Eventually, George Westinghouse purchased patents using AC motors, and the rivalry began between the two. 

Edison ran a smear campaign to discourage AC in the United States and prove that DC was the ideal way to transmit and distribute power.

He even lobbied state legislatures to block it. He even went so far as to have animals electrocuted publicly to show that AC was more dangerous than DC. 

His plan worked for a while until AC eventually proved to be the more efficient source for powering lights and motors and providing more rural communities. Thus the rise of AC began. 

Frequently Asked Questions Regarding The Topic (FAQs)

How Do Speakers Work?

Although significant advances in speaker design have come about, the fundamentals of speaker design haven’t changed in close to 100 years. 

The round piece of the speaker that many people think is the speaker is the speaker driver. The speaker driver is what you will find mounted in the speaker box. The speaker driver is the electroacoustic component that makes a loudspeaker work.

This transducer transforms energy from one form to another. In this case, it converts the amplified electrical waves from your device to sound pressure waves that we hear. 

It does this because the amplifier feeds a signal into two terminals in the back of the speaker. The terminals pass the current into a cylindrical coil of wire attached to a permanent magnet at the base of a cone.

The coil then moves back and forth in the magnetic field, causing the speaker cone to move. This movement and vibration cause pressure variations in the air that produce the sound waves we hear. 

Why is Impedance Matching Important For My Speakers?

If you plan to wire your home theater, it’s crucial to take into consideration your impedance. You will need to make sure the amplifier you’re using matches up with your speaker’s impedance. 

To do this, you’ll need to check the speaker manual or the back of your speaker for the speaker impedance in ohms.

You can then check your amplifier for the corresponding impedance information. 

If you cannot match them up exactly, play it safe by plugging your speakers into a higher impedance port. Doing this will prevent you from overloading your amplifier and potentially blowing out your speaker. 

It’s also a good idea to stick with the wires that came with your speaker instead of wasting your money on overpriced speaker cables.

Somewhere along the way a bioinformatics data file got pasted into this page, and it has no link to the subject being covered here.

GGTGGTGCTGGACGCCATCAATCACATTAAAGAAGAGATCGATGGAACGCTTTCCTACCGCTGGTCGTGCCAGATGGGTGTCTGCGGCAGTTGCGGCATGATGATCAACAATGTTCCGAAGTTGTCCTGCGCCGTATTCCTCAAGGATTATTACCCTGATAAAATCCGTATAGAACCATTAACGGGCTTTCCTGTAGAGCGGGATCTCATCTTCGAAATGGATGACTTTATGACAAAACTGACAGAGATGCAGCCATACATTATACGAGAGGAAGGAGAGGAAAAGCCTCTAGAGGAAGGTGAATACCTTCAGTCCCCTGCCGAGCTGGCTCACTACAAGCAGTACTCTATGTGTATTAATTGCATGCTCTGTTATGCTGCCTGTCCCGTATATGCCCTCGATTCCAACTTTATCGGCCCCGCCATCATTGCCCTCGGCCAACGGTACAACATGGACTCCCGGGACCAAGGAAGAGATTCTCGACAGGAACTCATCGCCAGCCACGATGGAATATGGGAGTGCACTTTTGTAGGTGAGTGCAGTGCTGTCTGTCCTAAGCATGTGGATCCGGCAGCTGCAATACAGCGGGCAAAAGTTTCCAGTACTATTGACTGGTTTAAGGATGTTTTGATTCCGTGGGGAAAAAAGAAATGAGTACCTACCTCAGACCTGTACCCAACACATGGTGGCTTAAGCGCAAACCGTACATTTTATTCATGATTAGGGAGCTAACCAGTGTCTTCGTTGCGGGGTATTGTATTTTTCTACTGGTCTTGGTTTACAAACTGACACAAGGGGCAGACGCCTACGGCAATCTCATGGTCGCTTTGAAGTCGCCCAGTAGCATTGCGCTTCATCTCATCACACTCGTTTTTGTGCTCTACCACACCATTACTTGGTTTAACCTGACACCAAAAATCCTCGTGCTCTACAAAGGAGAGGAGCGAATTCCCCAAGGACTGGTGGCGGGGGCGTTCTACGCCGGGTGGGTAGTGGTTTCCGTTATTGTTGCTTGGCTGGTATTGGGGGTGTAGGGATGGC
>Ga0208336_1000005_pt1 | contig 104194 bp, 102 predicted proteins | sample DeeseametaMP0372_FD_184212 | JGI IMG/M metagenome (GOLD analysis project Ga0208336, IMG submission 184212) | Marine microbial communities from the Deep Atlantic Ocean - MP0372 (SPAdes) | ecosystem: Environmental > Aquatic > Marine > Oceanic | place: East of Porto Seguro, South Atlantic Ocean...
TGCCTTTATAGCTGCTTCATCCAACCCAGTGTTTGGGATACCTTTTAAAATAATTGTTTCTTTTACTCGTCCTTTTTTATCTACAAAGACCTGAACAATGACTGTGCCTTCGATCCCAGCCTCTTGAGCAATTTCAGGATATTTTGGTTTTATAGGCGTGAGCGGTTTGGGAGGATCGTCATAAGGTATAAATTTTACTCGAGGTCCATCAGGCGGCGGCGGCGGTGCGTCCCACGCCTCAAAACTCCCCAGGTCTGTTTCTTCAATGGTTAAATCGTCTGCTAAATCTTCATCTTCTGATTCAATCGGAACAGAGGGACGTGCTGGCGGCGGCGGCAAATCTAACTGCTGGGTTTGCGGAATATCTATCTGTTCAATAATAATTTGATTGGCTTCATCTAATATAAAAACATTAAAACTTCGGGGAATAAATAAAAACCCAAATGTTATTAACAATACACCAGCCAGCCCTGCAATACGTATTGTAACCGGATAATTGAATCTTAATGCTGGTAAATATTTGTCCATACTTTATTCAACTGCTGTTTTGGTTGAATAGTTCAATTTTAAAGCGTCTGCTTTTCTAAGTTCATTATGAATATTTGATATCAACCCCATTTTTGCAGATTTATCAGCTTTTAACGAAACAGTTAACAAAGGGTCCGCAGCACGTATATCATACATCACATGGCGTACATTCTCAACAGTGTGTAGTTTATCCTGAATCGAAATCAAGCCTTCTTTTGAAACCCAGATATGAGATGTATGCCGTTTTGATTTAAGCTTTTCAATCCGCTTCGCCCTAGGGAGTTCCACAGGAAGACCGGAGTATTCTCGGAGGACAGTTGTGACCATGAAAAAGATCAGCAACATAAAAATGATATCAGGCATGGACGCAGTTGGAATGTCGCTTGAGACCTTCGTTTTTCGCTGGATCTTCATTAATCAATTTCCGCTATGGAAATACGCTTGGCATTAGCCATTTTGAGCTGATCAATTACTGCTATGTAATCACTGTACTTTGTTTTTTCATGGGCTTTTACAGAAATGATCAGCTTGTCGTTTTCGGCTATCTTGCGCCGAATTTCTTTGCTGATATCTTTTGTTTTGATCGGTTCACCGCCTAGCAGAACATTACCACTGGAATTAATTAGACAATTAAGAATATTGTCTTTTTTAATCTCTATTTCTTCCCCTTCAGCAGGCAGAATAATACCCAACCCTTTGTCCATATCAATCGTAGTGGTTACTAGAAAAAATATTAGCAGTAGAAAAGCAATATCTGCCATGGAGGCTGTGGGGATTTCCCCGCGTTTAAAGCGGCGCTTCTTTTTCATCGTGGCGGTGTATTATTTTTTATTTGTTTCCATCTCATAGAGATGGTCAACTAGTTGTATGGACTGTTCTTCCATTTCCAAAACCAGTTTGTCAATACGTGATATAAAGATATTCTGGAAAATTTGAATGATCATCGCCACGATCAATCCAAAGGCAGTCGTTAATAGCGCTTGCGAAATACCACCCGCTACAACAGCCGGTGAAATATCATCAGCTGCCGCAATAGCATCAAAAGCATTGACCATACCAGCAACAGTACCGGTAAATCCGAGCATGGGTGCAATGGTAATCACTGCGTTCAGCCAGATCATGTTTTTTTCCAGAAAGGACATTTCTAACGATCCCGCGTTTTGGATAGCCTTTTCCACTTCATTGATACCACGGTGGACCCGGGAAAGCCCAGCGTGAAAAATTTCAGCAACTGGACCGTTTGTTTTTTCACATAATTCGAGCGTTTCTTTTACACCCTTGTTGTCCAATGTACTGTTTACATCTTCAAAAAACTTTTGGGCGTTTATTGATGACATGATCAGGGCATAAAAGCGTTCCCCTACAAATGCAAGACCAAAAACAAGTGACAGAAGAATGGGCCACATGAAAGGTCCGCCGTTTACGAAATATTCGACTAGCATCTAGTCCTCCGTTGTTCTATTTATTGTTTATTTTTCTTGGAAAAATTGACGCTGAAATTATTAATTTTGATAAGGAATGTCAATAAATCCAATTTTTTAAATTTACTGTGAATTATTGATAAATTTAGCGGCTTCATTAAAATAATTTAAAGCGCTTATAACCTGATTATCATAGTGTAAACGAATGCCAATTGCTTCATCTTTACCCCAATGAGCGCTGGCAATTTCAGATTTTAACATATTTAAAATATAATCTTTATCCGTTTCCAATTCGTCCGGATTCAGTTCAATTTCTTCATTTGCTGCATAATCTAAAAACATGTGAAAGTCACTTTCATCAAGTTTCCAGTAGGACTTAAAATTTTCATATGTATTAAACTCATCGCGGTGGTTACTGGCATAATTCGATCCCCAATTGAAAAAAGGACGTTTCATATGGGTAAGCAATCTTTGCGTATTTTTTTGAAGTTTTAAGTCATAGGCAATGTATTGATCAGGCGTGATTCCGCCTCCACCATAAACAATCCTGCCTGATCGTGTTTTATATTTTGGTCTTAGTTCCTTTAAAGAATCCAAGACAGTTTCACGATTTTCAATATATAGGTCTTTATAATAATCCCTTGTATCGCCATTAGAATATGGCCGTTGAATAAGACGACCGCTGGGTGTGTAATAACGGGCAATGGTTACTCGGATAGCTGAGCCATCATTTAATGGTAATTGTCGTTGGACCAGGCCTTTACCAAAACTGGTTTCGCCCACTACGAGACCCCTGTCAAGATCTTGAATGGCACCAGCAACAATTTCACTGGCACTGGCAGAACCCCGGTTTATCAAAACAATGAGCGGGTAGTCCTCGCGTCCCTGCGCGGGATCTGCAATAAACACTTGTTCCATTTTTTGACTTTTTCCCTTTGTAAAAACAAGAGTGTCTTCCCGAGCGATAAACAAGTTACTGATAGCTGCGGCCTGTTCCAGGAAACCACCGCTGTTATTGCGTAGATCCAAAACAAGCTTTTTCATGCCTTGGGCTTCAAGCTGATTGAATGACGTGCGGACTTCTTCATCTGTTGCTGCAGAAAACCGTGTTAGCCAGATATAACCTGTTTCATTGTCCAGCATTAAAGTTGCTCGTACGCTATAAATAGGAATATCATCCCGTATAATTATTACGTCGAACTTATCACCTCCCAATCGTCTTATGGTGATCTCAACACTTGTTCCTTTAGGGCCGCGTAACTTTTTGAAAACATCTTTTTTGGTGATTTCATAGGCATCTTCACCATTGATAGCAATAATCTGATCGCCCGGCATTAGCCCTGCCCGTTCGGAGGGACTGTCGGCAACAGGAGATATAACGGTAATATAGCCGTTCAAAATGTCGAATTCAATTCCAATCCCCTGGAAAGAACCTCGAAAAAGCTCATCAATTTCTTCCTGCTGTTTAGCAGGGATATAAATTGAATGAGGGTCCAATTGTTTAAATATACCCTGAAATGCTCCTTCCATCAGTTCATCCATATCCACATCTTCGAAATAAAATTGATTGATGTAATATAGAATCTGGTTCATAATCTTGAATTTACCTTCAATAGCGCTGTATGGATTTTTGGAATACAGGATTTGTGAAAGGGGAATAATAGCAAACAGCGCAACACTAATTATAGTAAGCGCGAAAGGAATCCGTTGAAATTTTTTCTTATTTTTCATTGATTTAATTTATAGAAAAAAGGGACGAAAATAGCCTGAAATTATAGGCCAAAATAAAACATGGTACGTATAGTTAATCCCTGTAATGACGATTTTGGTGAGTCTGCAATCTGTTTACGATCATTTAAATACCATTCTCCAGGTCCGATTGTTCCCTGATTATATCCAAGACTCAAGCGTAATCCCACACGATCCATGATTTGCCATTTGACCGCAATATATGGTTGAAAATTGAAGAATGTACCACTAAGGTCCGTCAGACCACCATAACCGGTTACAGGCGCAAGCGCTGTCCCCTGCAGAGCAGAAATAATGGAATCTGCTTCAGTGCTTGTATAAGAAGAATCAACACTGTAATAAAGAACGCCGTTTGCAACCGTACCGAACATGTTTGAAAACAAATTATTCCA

Why Is Power Important To Consider When Matching My Amplifier To My Speaker?

Like the impedance, your amplifier power must be a good match for your speaker. Again, check the manual for the maximum power rating in watts. 

To be on the safe side, it’s a good idea to purchase an amplifier with a lower power rating than your speaker, so you won’t risk blowing your speakers out at maximum volume. 

Take into account the size of the room that you’re looking to set your equipment up in. You might be surprised to learn that more watts aren’t always the answer if you set up in a smaller room. 

Sources

  1. https://www.answers.com/Q/Is_a_speaker_usually_driven_with_AC_or_DC_current
  2. https://engineering.mit.edu/engage/ask-an-engineer/whats-the-difference-between-ac-and-dc/#:~:text=DC%20is%20constant%20and%20moves,like%20pattern%2C%E2%80%9D%20says%20Berggren
  3. https://learn.sparkfun.com/tutorials/alternating-current-ac-vs-direct-current-dc/all
  4. https://www.soundguys.com/power-speakers-30171/
  5. https://www.bbc.co.uk/bitesize/guides/zpnc2nb/revision/9#:~:text=Alternating%20current%20supplied%20to%20the,which%20pushes%20the%20cone%20outwards.&text=The%20direction%20of%20the%20magnetic%20field%20around%20the%20coil%20reverses
  6. https://www.youtube.com/watch?v=_nnxXqZsb9I
  7. https://www.audioholics.com/audio-amplifier/impedance-selector-switch-1/amplifier-and-power-supply-basics#:~:text=Amplifiers%20require%20a%20DC%20(sometimes,to%20amplify%20the%20input%20signal
  8. https://www.dummies.com/consumer-electronics/home-theater/understanding-how-speaker-drivers-work/
  9. https://www.youtube.com/watch?v=xi_5Moyyens